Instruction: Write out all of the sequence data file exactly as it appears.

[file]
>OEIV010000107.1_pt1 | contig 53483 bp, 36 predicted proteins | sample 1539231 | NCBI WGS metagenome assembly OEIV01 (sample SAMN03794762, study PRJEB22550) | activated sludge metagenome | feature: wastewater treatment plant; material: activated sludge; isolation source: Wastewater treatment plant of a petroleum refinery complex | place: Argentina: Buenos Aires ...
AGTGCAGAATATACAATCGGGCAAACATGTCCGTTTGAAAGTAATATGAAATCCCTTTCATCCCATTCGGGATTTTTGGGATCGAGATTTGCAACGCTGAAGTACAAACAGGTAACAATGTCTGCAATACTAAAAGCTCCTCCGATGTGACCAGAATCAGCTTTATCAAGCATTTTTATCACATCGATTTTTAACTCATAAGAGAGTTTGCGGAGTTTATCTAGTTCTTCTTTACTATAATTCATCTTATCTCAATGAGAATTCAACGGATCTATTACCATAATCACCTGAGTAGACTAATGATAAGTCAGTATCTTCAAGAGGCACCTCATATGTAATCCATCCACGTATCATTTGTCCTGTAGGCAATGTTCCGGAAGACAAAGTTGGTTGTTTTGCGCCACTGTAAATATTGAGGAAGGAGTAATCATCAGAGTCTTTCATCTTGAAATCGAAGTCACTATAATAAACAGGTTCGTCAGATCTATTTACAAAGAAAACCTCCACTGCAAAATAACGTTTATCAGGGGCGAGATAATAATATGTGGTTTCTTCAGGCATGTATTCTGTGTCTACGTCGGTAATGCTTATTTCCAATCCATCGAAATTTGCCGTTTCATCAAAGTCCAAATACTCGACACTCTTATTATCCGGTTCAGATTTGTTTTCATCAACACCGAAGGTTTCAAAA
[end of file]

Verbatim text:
>OEIV010000107.1_pt1 | contig 53483 bp, 36 predicted proteins | sample 1539231 | NCBI WGS metagenome assembly OEIV01 (sample SAMN03794762, study PRJEB22550) | activated sludge metagenome | feature: wastewater treatment plant; material: activated sludge; isolation source: Wastewater treatment plant of a petroleum refinery complex | place: Argentina: Buenos Aires ...
AGTGCAGAATATACAATCGGGCAAACATGTCCGTTTGAAAGTAATATGAAATCCCTTTCATCCCATTCGGGATTTTTGGGATCGAGATTTGCAACGCTGAAGTACAAACAGGTAACAATGTCTGCAATACTAAAAGCTCCTCCGATGTGACCAGAATCAGCTTTATCAAGCATTTTTATCACATCGATTTTTAACTCATAAGAGAGTTTGCGGAGTTTATCTAGTTCTTCTTTACTATAATTCATCTTATCTCAATGAGAATTCAACGGATCTATTACCATAATCACCTGAGTAGACTAATGATAAGTCAGTATCTTCAAGAGGCACCTCATATGTAATCCATCCACGTATCATTTGTCCTGTAGGCAATGTTCCGGAAGACAAAGTTGGTTGTTTTGCGCCACTGTAAATATTGAGGAAGGAGTAATCATCAGAGTCTTTCATCTTGAAATCGAAGTCACTATAATAAACAGGTTCGTCAGATCTATTTACAAAGAAAACCTCCACTGCAAAATAACGTTTATCAGGGGCGAGATAATAATATGTGGTTTCTTCAGGCATGTATTCTGTGTCTACGTCGGTAATGCTTATTTCCAATCCATCGAAATTTGCCGTTTCATCAAAGTCCAAATACTCGACACTCTTATTATCCGGTTCAGATTTGTTTTCATCAACACCGAAGGTTTCAAAA